The mucosa of the upper airways has a tendency to become friable and edematous due to increased serum estrogen concentrations in pregnant women 2,. Up to one third of pregnant women experience severe rhinitis, which predisposes them to frequent nosebleeds and upper respiratory tract infections1,2.

Circulatory system changes and its implications:

In pregnancy, changes will include increase in the number of erythrocytes and leukocytes, erythrocyte sedimentation rate, and most of the clotting factors, causing a hypercoagulable state.2,10 Disproportionate rise in red blood cell mass accounts for the “hemodilution” or physiologic anemia of pregnancy that is maximal by approximately 30 to 32 week’s gestation.1 These changes will protect the mother from volume depletion due to excessive peripartum hemorrhage and to lessen the chance of thrombotic event occurrence.

Increased levels of circulating catecholamines and cortisol contribute to the leukocytosis seen in pregnancy.2,22 Clotting factors VII-X are increased and anti clotting factors XI and XIII are decreased. Therefore, pregnancy is considered to be a hyper coagulable state, increasing the risk for thromboembolism.17 Pregnant women have a fivefold increase in the likelihood of thromboembolic events, compared with non-pregnant patients.1,25 Acute thromboembolism during pregnancy requires intravenous anticoagulation for 5 to 10 days, followed every 8 to 12 hours by subcutaneous injections to prolong the partial thromboplastin time at least to 1.5 times control throughout the dosing interval.Management Of Pregnant Patient In Dentistry Essay. Treatment with heparin, aspirin, or intravenous immunoglobulin’s decreased the fetal loss rate26 and heparin is preferred because it does not cross the placenta, has a much more predictable dose response because of low protein-binding (unlike unfractionated heparin), and has been demonstrated to be more effective than heparin for prophylaxis and less likely to cause major spontaneous bleeding 1,27.

Gastrointestinal System changes and its implications:

The main GI changes are nausea, vomiting, and heartburn which are due to mechanical changes resulting from an enlarging fetus, in combination with hormonal changes. Two thirds of pregnant patients complain of nausea and vomiting, with the peak frequency at the end of the first trimester. 1, Pyrosis (heartburn) occurs in approximately 30% to 50% of pregnant women. Reflux occurs as a result of an increased intra gastric pressure due to the enlarging fetus, slow gastric emptying rate, and decreased resting pressure of the lower gastroesophageal sphincter.27,31 Pathophysiology of nausea and vomiting during pregnancy is thought to be due to the hormonal effects of estrogen and progesterone.32 Other changes include hepatic dysfunction and iron deficiency.

Liver dysfunction may lead to preeclampsia (a placental-induced triad of hypertension, proteinuria, and edema), HELLP syndrome (hemolysis, elevated liver enzymes, low platelets), obstructive cholestasis, and acute fatty liver of pregnancy.35 The exact cause of preeclampsia has not been identified. Pregnant women with elevated blood pressure should be referred to the primary physician or obstetrician to be evaluated for possible developing preeclampsia.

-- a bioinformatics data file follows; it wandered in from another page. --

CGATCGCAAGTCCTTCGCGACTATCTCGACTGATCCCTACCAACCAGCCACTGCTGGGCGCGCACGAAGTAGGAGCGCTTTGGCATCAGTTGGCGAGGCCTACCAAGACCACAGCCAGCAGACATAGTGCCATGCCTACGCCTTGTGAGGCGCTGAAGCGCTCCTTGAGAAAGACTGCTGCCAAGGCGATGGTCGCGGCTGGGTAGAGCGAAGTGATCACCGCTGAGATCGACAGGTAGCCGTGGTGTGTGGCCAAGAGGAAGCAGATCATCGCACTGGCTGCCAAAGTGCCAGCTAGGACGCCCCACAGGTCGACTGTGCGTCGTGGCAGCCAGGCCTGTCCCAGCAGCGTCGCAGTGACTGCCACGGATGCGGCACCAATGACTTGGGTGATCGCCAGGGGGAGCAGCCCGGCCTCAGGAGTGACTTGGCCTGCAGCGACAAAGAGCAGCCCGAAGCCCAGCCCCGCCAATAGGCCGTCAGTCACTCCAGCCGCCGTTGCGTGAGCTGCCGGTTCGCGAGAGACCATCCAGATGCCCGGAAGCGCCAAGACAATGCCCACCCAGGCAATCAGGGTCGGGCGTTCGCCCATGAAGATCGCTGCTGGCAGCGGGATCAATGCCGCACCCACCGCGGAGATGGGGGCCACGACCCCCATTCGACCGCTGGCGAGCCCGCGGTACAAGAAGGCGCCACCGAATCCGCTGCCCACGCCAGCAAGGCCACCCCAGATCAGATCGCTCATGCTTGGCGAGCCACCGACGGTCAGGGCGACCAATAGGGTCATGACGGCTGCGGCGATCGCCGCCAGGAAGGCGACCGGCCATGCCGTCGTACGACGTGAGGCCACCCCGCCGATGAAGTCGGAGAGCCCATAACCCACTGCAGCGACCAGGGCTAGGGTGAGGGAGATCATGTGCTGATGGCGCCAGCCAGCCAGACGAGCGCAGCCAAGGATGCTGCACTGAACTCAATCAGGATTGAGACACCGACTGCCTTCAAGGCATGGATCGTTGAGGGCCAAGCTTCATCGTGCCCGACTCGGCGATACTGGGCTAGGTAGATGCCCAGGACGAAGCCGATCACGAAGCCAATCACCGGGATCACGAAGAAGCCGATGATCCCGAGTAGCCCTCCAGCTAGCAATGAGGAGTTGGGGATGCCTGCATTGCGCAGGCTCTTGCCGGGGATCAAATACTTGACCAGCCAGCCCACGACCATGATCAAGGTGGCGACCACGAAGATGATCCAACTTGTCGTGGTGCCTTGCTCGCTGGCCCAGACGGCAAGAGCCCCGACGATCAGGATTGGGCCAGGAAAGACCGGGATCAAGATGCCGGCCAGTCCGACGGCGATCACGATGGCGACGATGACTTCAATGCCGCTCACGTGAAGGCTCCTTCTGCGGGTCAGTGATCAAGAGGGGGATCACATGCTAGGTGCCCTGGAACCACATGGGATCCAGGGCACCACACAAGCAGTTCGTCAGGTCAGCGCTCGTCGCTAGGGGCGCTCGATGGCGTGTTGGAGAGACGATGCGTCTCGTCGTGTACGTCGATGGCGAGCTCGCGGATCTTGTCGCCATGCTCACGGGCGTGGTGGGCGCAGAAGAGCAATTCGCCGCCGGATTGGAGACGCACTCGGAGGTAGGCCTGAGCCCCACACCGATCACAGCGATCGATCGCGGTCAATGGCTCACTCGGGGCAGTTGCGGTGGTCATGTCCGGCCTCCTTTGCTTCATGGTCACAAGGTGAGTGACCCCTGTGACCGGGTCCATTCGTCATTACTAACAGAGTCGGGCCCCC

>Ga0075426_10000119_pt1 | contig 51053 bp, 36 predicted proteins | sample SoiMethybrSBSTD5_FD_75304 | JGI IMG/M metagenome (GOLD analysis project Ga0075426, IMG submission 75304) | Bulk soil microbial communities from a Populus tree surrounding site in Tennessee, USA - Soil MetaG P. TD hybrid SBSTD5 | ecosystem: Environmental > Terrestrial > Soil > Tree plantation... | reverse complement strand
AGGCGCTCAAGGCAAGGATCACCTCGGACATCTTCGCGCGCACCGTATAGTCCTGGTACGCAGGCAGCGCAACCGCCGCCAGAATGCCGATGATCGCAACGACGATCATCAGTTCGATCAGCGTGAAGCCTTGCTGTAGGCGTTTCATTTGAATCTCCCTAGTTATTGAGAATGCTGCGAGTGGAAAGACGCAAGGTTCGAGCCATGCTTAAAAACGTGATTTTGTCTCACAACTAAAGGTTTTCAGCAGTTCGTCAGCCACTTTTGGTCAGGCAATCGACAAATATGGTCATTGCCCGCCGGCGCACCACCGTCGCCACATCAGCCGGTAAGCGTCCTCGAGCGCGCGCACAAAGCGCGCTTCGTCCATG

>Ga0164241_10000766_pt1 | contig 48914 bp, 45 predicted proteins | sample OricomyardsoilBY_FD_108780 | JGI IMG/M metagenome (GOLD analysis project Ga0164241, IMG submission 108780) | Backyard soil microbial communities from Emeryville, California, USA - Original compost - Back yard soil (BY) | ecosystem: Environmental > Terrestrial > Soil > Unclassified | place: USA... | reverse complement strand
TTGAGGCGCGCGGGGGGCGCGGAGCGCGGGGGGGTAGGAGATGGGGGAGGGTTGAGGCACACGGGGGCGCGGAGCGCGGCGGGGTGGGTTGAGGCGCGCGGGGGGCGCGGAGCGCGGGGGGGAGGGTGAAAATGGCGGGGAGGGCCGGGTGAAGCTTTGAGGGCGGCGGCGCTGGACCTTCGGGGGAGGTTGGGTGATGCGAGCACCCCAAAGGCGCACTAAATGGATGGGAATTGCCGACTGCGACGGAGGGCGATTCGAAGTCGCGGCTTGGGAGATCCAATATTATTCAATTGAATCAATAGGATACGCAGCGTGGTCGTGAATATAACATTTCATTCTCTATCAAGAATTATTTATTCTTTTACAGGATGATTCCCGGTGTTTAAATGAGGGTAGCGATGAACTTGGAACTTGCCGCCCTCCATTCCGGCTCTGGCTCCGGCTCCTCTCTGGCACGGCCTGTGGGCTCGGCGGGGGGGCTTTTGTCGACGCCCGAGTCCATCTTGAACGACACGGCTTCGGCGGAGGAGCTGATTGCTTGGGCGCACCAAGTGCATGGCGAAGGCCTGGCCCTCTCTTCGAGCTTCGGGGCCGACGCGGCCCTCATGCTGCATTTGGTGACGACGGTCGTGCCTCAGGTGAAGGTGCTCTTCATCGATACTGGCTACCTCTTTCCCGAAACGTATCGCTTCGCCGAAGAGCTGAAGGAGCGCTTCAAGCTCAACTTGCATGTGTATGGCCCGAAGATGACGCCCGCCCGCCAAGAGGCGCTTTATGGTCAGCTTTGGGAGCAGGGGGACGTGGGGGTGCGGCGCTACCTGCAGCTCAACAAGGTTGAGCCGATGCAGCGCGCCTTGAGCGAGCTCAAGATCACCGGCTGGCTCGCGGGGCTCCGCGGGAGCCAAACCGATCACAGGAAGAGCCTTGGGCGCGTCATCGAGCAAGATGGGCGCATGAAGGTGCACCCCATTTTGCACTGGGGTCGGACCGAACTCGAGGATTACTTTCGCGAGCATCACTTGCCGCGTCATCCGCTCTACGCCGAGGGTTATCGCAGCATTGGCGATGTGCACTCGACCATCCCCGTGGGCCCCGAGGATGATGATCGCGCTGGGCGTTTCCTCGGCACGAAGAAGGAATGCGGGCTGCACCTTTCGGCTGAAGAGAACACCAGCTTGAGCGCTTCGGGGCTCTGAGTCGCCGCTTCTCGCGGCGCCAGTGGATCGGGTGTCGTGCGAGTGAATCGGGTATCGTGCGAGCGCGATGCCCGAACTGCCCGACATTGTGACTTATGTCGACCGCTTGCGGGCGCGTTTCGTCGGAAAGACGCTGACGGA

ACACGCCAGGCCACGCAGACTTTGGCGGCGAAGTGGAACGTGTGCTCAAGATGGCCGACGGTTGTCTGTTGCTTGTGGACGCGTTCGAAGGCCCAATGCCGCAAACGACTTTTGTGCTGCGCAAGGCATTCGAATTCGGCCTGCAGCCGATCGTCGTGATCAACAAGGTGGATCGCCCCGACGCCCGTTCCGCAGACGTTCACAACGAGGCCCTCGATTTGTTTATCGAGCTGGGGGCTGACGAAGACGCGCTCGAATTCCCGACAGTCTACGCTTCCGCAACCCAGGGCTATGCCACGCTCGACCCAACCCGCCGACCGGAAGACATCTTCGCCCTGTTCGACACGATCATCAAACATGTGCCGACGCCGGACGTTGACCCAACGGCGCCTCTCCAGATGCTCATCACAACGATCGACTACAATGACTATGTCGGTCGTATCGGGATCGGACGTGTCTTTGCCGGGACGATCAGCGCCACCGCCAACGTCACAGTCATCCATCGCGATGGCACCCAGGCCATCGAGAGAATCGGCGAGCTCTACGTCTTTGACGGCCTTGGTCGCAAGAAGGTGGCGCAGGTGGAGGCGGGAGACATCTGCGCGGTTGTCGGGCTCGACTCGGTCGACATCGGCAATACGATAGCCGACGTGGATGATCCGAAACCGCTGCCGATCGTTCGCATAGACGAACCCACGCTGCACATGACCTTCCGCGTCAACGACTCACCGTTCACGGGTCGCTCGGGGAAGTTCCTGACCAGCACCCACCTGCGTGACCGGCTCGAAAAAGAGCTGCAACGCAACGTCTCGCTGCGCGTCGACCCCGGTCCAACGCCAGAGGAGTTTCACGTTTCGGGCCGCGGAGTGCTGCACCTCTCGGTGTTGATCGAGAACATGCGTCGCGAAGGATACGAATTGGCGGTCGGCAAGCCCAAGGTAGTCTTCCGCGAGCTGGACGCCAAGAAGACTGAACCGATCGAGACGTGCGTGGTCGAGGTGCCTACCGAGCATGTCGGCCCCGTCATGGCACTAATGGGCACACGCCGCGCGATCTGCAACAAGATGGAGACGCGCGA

For pregnant women with hyperemesis morning appointments should be avoided. They should be advised to avoid citrus drinks or fatty foods as they may cause gastric upset or delay gastric emptying. Pregnant women should be advised to sip small volumes of salty liquids such as sports beverages to prevent dehydration due to recurrent vomiting. During dental procedures, pregnant patients should be seated in a semi supine or comfortable position. The procedure should be stopped immediately if patient experiences nausea and the chair should be repositioned upright. Increased episodes of gastric reflux and regurgitation warrant special consideration, because they can lead to aspiration of gastric contents and, in some cases, death.1, Additional supplements like Iron is required for fetal erythropoesis and folic acid for amino acid and nucleic acid synthesis. 38,39

Renal and genitourinary changes and its implications:

The principal renal and genitourinary changes in pregnant patients are increased glomerular filtration rate (GFR), biochemical changes in the urine and blood, urinate more frequently and have a greater risk of urinary tract infections.1,2,40,41 The most significant physiologic urinary tract change is ureteral dilation. Hydroureter is found in almost 90% of pregnancies by the third trimester. The relative urinary stasis may account for the higher incidences of pyelonephritis during pregnancy. Asymptomatic bacteriuria in the pregnant patient can progress to urinary tract infection and eventually pyelonephritis if untreated.1,

As a result of the increased filtration, clearance of creatinine, uric acid, and urea is increased, which results in a decline in serum creatinine and blood urea nitrogen.Management Of Pregnant Patient In Dentistry Essay.  When drugs with renal clearance are used in pregnancy, their doses may need to be increased to account for their more rapid clearance. Ask the patient to empty the bladder just prior to starting the dental procedure.